Damn Yankees

Theatre, Musicals
3 out of 5 stars
 (© Roy Tan)
1/6
© Roy TanPoppy Tierney and Alex Lodge
 (© Roy Tan)
2/6
© Roy TanAlex Lodge
 (© Roy Tan)
3/6
© Roy Tan
 (© Roy Tan)
4/6
© Roy Tan
5/6
Gary Bland and Jonathan D Ellis
 (© Roy Tan)
6/6
© Roy TanTony Stansfield

Time Out says

3 out of 5 stars

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Charmingly US-centric spin on the Faust legend, set in the world of Major League baseball

We might speak the same language as our American cousins, but that doesn’t mean we always understand them. So it has proved, more or less, with this 1955 musical, written by Richard Adler and Jerry Ross, the high-octane duo behind the hit ‘The Pajama Game’.

It’s a humorous retelling of the Faust story, translated to the unlikely setting of 1950s baseball. Lifelong Washington Senators fan Joe Boyd sells his soul to the Devil – in the guise of the unctuous Mr Applegate – in exchange for becoming the star player his team badly needs. Will Boyd return to his loving wife, or succumb to the charms of fame, success and Mr Applegate’s temptress sidekick, Lola?

With some stunning tunes (‘Whatever Lola Wants’ has become a classic in its own right) and original choreography by Bob Fosse, the show is, in a sense, the Platonic ideal of a Broadway musical: big blowsy numbers, jazz hands, a routine with a cane, and another with hats.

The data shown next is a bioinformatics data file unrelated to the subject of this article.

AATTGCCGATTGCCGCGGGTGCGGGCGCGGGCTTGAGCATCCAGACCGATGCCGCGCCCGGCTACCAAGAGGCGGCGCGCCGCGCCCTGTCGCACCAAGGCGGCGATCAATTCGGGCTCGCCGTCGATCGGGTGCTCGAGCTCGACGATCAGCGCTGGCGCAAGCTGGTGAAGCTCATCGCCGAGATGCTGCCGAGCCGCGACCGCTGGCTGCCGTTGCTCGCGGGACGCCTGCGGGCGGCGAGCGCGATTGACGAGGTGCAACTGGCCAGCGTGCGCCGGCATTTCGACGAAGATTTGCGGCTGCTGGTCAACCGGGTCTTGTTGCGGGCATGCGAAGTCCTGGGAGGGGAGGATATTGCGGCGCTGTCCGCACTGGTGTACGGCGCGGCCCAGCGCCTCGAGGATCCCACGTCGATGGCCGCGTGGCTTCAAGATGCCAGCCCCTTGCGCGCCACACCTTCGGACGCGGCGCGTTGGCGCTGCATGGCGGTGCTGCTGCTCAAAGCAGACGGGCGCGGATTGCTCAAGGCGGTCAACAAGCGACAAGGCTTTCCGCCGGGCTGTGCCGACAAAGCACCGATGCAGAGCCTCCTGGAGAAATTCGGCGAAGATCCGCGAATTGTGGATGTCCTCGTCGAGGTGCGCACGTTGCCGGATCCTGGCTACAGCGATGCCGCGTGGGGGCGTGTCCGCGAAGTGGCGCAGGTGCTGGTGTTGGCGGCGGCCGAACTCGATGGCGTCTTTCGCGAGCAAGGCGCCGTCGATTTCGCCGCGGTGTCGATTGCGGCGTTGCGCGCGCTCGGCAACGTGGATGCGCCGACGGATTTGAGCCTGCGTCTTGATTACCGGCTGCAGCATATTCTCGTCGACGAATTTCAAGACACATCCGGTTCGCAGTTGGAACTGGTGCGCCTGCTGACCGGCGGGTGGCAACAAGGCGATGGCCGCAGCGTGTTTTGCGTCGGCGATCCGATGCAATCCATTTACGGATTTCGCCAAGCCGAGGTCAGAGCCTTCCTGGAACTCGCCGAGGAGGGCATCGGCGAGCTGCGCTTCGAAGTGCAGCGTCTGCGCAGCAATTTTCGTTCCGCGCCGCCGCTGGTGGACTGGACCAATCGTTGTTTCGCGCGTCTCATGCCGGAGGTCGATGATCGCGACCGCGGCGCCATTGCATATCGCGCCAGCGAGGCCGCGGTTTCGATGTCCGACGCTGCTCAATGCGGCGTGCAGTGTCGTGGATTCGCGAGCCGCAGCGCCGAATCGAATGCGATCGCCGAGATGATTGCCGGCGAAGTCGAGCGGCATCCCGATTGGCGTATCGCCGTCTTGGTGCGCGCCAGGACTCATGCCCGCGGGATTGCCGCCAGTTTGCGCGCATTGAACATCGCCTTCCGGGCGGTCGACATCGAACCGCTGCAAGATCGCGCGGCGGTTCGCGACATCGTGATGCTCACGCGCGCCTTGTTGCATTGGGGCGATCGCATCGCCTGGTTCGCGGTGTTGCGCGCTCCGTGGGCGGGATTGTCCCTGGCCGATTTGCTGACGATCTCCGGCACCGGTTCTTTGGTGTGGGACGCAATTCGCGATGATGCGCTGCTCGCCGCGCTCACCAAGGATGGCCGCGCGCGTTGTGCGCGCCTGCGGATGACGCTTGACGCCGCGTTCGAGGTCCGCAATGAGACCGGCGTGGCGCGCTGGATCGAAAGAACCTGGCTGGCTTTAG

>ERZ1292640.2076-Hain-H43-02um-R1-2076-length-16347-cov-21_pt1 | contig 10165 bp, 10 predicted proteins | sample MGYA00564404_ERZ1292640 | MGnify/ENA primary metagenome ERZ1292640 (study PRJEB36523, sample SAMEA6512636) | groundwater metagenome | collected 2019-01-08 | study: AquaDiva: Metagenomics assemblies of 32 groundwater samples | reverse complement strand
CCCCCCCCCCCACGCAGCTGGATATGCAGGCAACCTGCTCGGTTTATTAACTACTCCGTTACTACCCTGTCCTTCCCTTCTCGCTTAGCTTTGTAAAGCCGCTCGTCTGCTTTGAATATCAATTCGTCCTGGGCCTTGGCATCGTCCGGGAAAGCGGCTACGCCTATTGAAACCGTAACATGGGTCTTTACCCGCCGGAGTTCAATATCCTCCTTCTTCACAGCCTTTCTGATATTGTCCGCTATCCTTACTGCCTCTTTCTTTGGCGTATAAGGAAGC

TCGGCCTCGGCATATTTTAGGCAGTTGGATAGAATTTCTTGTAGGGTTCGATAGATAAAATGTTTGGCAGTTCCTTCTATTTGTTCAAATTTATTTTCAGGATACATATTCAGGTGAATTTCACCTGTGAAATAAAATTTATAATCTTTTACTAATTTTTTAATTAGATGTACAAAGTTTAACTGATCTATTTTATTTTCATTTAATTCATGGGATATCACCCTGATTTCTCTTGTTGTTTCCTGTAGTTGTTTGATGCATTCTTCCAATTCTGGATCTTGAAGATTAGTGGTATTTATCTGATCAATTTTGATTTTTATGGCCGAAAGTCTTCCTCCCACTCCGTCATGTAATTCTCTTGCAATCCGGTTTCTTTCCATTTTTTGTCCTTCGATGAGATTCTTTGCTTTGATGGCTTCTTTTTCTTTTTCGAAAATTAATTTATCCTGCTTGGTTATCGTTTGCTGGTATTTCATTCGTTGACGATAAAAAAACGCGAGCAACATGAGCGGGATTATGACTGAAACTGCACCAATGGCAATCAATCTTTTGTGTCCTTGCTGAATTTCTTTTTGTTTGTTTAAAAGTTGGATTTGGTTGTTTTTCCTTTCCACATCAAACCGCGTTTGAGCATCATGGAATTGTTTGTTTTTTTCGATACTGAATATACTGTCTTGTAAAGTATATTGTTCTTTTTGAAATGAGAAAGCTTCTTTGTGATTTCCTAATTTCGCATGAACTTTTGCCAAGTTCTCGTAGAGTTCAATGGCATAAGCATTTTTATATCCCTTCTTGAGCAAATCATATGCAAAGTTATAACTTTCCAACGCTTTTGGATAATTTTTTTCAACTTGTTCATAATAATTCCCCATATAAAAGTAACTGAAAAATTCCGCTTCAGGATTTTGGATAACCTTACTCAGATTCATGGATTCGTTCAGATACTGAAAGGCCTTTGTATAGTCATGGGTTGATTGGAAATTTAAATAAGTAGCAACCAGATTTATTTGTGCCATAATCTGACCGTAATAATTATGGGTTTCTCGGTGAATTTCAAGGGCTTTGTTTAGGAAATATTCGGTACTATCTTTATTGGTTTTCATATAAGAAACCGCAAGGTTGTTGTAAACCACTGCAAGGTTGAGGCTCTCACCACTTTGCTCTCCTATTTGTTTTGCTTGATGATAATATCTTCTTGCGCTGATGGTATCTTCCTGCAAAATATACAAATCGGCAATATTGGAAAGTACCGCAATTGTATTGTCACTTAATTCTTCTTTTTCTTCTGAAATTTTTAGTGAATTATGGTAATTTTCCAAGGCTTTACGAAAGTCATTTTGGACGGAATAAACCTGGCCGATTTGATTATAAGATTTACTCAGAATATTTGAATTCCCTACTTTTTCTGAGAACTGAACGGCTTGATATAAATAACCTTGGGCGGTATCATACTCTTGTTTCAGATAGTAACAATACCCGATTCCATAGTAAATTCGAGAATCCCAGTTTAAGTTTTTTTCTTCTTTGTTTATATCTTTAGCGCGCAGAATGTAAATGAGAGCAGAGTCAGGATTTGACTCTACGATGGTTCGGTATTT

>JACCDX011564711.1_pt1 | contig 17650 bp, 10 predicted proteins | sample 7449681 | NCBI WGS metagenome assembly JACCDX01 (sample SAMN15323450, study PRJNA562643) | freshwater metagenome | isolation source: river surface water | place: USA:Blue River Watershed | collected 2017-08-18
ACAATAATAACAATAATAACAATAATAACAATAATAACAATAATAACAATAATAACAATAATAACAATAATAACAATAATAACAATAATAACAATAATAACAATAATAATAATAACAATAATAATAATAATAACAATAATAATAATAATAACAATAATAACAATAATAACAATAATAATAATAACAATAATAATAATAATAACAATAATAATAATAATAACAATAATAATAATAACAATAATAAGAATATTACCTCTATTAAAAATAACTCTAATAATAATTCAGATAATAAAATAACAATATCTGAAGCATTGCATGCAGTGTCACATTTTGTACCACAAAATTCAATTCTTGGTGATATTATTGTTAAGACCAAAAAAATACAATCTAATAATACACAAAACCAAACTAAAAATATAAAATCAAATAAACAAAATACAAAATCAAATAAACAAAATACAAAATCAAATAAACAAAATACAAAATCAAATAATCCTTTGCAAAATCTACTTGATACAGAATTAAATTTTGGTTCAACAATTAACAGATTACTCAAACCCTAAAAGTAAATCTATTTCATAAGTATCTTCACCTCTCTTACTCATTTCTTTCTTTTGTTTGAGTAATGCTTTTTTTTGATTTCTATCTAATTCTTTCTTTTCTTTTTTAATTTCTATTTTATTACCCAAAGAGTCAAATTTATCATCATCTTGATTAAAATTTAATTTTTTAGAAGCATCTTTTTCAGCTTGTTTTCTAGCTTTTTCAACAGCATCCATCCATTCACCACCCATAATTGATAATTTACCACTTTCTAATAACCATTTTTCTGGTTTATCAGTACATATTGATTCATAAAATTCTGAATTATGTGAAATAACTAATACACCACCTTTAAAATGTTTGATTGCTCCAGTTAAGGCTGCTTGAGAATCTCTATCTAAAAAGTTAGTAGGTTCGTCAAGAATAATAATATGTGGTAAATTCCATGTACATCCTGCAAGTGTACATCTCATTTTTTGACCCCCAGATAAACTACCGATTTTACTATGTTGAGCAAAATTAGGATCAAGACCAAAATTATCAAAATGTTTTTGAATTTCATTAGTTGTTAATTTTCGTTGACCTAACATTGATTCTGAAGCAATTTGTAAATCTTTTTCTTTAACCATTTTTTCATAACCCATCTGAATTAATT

Naturally enough, it’s been a huge hit on Broadway over the years. But its success has never quite been replicated over here: a ’90s West End production won an Olivier, but that remains the show’s only major UK airing.

All of which is to the credit of Landor artistic director Robert McWhir, whose hardworking cast high-kick their way through the lengthy, large-scale fringe show with glee. To the average Brit, most of the baseball references will be lost in translation, and the depiction of women as either wife or femme fatale now feels yawnsome.

But some excellent performances make this an enjoyable period piece – and one that is poignantly dedicated to baseball player Lou Gehrig, who died from a form of motor neurone disease in 1941.

 

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